NEW YORK — New York City remained on edge late Thursday night as local and federal officials encouraged the city that never sleeps to keep calm after news broke earlier that Manhattan doctor Craig Spencer, who recently treated Ebola patients in Guinea, West Africa, had fallen ill from the virus.
"Today, testing confirmed that a patient here in New York City had tested positive for Ebola. The patient is now here in Bellevue Hospital. We want to state at the outset — there is no reason for New Yorkers to be alarmed," said Democratic New York City Mayor Bill de Blasio at a press conference Thursday.
"Ebola is an extremely hard disease to contract. It is transmitted only through contact with an infected person's blood or other bodily fluids — not through casual contact. New Yorkers who have not been exposed to an infected person's bodily fluids are not at all at risk. And we want to emphasize that New York City has the world's strongest public health system, the world's leading medical experts, and the world's most advanced medical equipment," he assured city dwellers. more >>
When it comes any issue, what is best for America is not what drives Obama. Even with Ebola, he is like the trendy new song, "I'm all about the base, 'bout the base, not the trouble."
As with any "crisis," Obama and his 24/7 political machine do not "let a good crisis go to waste" without using it to create another government department so they can act like they know what they are doing.
Obama has appointed a political hack, lawyer Ron Klain, to be his Ebola "Czar." Klain has no experience in medicine. He was Chief of Staff for both Al Gore and Sheriff Joe "Plugs" Biden, so you know he is smart. He has no healthcare experience, other than trying to stop Al Gore from drinking gravy all day and keeping sharp objects away from Joe Biden. more >>
Senegal and Nigeria were declared free of the Ebola virus after six weeks with no new cases, heralding some good news in the battle against the outbreak and offering lessons to countries that are still struggling to contain it.
"This is a spectacular success story," World Health Organization Representative Rui Gama Vaz said at a news conference in Nigeria, Reuters reported on Monday.
"It shows that Ebola can be contained, but we must be clear that we have only won a battle, the war will only end when West Africa is also declared free of Ebola." more >>
Although some are praising Silicon Valley technology companies Facebook and Apple for offering to pay for their female employees to undergo egg freezing procedures that would allow them to put off childbirth until after the prime of their careers, a Christian ethicist is arguing that companies paying for such fertility treatments send the message that "mothers are not welcomed in the workplace during the prime of their careers."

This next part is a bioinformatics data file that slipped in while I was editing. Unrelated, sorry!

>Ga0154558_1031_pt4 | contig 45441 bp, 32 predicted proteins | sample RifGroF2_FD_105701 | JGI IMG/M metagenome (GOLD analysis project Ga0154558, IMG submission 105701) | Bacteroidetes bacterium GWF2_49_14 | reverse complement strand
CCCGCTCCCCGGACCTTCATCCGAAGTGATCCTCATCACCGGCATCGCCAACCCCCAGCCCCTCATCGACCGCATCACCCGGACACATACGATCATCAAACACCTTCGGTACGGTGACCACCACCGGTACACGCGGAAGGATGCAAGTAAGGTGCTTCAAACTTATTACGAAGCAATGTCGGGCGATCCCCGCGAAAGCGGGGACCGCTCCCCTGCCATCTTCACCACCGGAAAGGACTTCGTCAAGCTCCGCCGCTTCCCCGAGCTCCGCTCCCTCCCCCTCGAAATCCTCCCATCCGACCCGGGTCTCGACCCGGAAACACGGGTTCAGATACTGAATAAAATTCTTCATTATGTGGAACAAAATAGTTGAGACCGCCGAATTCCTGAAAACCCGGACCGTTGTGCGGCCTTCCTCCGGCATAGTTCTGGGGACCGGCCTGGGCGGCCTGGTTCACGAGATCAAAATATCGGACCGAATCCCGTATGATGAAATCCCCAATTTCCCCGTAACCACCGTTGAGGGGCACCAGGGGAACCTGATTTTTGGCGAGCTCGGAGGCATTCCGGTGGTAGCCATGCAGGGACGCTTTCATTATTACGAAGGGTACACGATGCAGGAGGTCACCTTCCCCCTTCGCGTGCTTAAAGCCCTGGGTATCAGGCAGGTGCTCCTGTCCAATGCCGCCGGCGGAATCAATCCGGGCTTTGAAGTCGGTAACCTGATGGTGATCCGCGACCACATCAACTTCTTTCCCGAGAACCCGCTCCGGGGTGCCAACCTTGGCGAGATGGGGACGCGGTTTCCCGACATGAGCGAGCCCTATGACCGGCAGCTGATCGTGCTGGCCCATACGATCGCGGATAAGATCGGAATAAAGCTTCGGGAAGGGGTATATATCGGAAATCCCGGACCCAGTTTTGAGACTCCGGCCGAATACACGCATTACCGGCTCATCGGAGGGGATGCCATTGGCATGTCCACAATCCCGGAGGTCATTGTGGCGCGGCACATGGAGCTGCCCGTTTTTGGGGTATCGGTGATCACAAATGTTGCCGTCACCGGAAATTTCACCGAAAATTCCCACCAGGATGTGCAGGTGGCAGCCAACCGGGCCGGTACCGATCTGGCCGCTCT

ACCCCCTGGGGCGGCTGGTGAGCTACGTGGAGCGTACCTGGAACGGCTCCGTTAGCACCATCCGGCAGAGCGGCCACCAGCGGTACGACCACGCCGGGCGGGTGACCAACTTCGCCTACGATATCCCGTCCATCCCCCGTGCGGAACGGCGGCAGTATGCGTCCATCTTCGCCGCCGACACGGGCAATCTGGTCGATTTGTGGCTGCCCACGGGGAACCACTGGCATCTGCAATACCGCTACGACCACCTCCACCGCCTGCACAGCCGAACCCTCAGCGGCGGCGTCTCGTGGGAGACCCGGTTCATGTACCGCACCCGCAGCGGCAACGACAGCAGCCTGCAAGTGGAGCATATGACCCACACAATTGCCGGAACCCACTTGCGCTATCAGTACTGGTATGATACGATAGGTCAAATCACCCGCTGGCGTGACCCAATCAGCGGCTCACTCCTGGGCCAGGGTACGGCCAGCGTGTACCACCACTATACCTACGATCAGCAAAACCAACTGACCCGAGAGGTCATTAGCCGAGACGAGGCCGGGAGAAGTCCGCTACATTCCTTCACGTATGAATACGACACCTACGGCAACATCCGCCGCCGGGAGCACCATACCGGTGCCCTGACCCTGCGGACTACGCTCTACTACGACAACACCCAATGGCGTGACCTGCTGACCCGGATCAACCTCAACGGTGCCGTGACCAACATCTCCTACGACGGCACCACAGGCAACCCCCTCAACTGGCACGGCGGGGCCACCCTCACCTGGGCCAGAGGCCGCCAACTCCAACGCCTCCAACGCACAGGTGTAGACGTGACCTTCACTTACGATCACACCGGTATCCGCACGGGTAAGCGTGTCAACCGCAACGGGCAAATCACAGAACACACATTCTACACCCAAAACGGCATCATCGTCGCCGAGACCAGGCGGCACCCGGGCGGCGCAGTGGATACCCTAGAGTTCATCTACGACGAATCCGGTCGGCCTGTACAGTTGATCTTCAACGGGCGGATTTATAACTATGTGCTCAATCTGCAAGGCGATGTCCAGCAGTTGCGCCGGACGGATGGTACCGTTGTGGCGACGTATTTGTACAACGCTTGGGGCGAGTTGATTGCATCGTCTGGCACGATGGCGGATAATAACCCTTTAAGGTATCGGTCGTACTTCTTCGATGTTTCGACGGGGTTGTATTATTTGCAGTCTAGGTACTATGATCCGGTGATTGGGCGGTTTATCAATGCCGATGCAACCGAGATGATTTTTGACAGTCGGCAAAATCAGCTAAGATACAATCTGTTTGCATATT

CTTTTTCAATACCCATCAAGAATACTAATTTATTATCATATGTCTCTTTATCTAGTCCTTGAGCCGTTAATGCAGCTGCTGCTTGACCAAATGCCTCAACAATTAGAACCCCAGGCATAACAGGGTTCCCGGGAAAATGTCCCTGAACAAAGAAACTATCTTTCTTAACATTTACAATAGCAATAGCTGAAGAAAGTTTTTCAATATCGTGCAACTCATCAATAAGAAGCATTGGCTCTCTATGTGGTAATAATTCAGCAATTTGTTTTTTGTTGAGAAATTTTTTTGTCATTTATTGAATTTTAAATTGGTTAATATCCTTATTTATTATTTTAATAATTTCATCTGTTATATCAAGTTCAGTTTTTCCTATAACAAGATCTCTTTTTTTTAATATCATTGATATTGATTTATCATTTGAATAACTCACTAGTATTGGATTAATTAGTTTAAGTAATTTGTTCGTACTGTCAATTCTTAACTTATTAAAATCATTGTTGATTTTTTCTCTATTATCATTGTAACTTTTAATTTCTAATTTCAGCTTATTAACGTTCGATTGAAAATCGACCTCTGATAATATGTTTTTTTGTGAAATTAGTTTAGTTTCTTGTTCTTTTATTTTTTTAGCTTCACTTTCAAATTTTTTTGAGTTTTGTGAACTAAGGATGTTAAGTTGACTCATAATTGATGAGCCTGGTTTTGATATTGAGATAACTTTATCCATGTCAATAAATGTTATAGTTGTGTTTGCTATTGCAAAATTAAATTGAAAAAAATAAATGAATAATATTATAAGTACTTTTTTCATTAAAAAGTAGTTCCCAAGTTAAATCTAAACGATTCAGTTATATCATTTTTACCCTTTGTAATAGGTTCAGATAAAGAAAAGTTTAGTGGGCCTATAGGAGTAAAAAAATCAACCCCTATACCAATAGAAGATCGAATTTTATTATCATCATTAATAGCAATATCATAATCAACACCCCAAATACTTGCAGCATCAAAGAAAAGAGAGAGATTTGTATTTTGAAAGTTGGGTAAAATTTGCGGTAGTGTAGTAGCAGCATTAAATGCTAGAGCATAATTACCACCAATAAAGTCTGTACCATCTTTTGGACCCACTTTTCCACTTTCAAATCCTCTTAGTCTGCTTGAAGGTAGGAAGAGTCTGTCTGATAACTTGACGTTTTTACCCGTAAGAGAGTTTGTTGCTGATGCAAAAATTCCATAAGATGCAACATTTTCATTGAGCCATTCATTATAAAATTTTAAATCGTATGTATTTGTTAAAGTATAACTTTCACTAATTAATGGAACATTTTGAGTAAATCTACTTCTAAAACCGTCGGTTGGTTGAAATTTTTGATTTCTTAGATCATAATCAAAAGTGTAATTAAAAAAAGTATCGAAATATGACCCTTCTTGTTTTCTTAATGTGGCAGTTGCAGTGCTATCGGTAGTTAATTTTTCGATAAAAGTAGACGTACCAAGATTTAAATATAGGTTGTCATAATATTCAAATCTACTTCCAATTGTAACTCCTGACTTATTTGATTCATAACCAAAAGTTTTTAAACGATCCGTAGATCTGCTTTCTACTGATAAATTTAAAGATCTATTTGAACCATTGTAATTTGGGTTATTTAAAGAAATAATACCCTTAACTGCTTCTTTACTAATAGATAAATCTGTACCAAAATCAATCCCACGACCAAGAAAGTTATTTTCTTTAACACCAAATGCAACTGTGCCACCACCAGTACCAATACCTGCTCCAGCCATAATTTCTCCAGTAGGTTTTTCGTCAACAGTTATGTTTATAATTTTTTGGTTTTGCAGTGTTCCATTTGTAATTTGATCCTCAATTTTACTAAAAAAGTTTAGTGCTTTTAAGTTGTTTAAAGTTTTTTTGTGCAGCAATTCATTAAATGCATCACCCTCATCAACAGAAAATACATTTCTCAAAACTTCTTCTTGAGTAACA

In order to help attract the top female talents to come work for them, Facebook and Apple are offering a rare benefit that will finance up to $20,000 in annual coverage for women to freeze their eggs through the process of cryopreservation, a process that extracts the eggs from the mother and stores them in sub-zero temperature until the mother is ready to have kids.
Some feel the purpose of undergoing this fertility procedure is to allow women to focus on their careers when they are younger while putting off childbearing and motherhood until they have the flexibility for it later in life, perhaps after their career. The process typically costs about $10,000, while it costs about $500 per year to store the eggs. Facebook has already been offering this perk to their employees, while Apple will begin offering it to their employees in January of 2015. more >>
As President Barack Obama attempted to calm fears about the spread of the deadly Ebola virus Wednesday, one health official has charged that someone at the Centers for Disease Control and Prevention "dropped the ball" in allowing Amber Vinson, the second nurse infected with the virus to fly.
Vinson, 26, was one of the nurses at Texas Health Presbyterian Hospital who cared for Liberian national Thomas Eric Duncan, 42, who was the first person diagnosed with Ebola in the U.S. this year. Vinson was confirmed as the second Dallas healthcare worker diagnosed with Ebola just a day after she took Frontier Airlines flight 1143 from Cleveland to Dallas with 132 other passengers on Oct. 13.
An unidentified health official charged in a CBS report Wednesday that Vinson called the CDC several times to report that she had a fever with a temperature of 99.5 degrees before flying. Since her fever was not 100.4 degrees or higher, she didn't fall into the "high risk" category and was allowed to fly. more >>
Congresswoman Gwen Moore, D-Wis., has addressed criticism toward the handling of Ebola cases by local and federal U.S. officials and said that despite Americans' fears, people from the affected West African countries should be allowed to continue to travel to the U.S.
"Understandably, many Americans have grown increasingly worried about the recent confirmed cases of Ebola within our country's borders. This response is certainly reasonable, and I share my constituents' concern, but it is important to ensure that our alarm about this virus doesn't lead to unreasonable and dangerous actions," Moore said in a statement.
She noted that Centers for Disease Control and Prevention director Dr. Tom Frieden and his team are working to educate the public on transmission risks and safety protocols, following news that a second Texas nurse contracted the deadly virus. more >>